There are several reasons why you might consider AIM, but the principal driver is usually the desire to access the capital needed to support future growth.
If you have high aspirations for your business, are on the acquisition trail, or if you need capital to support the development of new products or R&D for innovation, AIM can prove to be a great way to access the capital you need. It can also have a significant impact on the profile of your business, not just within the marketplace, but also from an employee perspective too.
Businesses that have floated on AIM often experience huge benefits in terms of brand perception. They can be treated differently by customers and suppliers, who perceive them as being more established, with greater integrity and transparency.
If you’re an owner of a business with an excellent management team, AIM can also give you the opportunity to realise some of your investment in your business, whilst keeping your team in place to take the business forward.
How do you approach a flotation?
Once you’ve decided that an AIM flotation is for you, how do you actually go about it?
The first thing to do is to appoint appropriate advisors to take you successfully through the process. You’ll need a nominated adviser, a broker, accountant, financial PR and a lawyer.
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Your nominated adviser will be approved by the London Stock Exchange and will be able to provide corporate finance advice, as well as assessing the suitability of your company for AIM. The broker will be responsible for canvassing investor interest in your business and for raising the capital. They will advise on the value of the company and the pricing of the shares to be issued.
Floating on AIM is quite a complex journey, and can take anything from six weeks, to two to three years in the planning.
The first phase can involve structuring the management team, introducing robust business controls and defining the strategic plan.
Phase two is about market testing and reducing risk. Your broker introduces you to fund managers to see what potential value would be placed on your company if it were to float and what their appetite would be to buy your shares.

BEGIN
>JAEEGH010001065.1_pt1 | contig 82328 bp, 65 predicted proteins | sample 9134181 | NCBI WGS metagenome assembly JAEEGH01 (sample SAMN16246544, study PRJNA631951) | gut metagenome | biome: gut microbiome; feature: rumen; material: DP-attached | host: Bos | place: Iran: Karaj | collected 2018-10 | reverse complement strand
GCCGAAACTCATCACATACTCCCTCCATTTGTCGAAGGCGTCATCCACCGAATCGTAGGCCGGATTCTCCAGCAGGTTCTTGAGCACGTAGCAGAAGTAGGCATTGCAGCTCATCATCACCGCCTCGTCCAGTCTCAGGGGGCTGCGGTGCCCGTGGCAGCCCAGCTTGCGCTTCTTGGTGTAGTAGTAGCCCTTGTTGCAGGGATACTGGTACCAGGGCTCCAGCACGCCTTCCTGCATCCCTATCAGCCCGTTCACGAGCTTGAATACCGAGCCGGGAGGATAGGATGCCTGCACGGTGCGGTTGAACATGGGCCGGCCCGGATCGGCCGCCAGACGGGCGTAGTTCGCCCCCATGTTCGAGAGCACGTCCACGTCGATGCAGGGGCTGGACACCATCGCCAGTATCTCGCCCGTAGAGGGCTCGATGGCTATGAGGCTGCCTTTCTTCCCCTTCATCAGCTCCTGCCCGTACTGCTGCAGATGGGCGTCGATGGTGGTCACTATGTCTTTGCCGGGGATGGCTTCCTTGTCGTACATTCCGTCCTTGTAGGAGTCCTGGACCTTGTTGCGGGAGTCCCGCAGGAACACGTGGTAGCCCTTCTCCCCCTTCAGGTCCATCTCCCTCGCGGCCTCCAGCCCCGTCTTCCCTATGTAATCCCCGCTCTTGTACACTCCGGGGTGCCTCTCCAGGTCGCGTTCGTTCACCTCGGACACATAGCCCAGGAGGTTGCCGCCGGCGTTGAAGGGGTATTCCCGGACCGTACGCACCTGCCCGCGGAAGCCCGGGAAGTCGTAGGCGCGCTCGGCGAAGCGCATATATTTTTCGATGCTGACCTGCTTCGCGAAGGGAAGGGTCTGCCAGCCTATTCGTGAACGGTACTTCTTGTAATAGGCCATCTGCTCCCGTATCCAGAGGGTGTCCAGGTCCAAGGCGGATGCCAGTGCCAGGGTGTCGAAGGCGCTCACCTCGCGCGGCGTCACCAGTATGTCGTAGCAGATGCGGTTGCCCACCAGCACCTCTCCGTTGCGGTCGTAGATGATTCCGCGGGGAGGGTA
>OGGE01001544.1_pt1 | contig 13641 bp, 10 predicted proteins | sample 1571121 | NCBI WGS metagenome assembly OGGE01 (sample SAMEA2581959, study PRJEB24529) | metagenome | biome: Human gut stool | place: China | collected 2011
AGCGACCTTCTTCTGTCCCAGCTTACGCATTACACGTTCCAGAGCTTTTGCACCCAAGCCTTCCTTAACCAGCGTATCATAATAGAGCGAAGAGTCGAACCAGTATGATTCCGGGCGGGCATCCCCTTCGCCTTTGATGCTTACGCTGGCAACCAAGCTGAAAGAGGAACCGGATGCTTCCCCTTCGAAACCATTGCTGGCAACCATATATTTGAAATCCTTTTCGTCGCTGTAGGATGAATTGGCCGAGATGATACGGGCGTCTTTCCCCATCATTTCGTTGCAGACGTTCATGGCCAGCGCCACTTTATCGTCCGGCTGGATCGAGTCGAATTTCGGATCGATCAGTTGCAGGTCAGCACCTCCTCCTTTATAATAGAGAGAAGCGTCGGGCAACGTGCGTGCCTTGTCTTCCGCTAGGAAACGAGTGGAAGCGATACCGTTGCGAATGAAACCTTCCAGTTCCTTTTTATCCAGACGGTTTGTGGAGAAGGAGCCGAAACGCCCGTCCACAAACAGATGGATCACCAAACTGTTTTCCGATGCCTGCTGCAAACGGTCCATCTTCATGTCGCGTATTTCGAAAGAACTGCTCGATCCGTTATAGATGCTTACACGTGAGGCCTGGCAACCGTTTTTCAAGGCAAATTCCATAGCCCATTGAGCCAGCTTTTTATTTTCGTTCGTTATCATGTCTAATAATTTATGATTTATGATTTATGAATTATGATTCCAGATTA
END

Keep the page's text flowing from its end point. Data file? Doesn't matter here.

During phase three you embark on the complex process of checking that your company is in good shape, defining and writing down what your business’ strategy is and setting out the scene for investors. This information is pulled together into an “Admission Document”, checked for accuracy by your legal team.
A financial analyst employed by your broker then uses this document and liaison with your management team to produce a briefing note for investment managers. It provides analysis of your market and your potential within it, compared with others in your sector.
Once all the agreements and documentation is in place you’re ready to launch into the real fund raising stage. Several days of intensive meetings with, and presentations to, potential investors usually in London and Edinburgh. At the end of this, you will know how much you have been able to raise.
Read more on how to float your business:
- How to make an Initial Public Offering on the London Stock Exchange in ten steps
- Floating on AIM: What’s the listing process?
- Floating on AIM: Crucial factors to consider
Finally, you move to “impact,’ where all the documents are formally signed, the shares are issued to investors and the money flows into the company or to selling shareholders.
What happens after the big event?
So you’ve floated, and you’ve raised the capital that you wanted to. As with any business, the hard work doesn’t stop there. Now you need to deliver the strategy you laid out in your admission document and investor presentations.
The good thing is, AIM allows you to get on with it. You are expected to comply with the AIM rulebook, but your nominated adviser and your lawyers will help you, ensuring that you publish your financial results and provide ongoing information on developments to investors to explain both historic performance and your strategy for the future.
Making the decision to float your business on AIM isn’t an easy one, and you will need to decide whether it is for you personally, as well as whether it is right for your business. It’s a complex and expensive process, typically costing about ten per cent of the funds you raise, but the long term benefits in terms of how it can help to prepare your business for and to deliver future growth, are palpable.
Make sure that you get the right professional advice from brokers, analysts, financial PR advisers, lawyers and accountants to guide you along the way. The support you receive from advisors can dictate the success or failure of your floatation, so it’s important to do your homework, and select an expert team with a successful track record.
Andrew Davison is partner and expert in AIM flotations at Muckle LLP.
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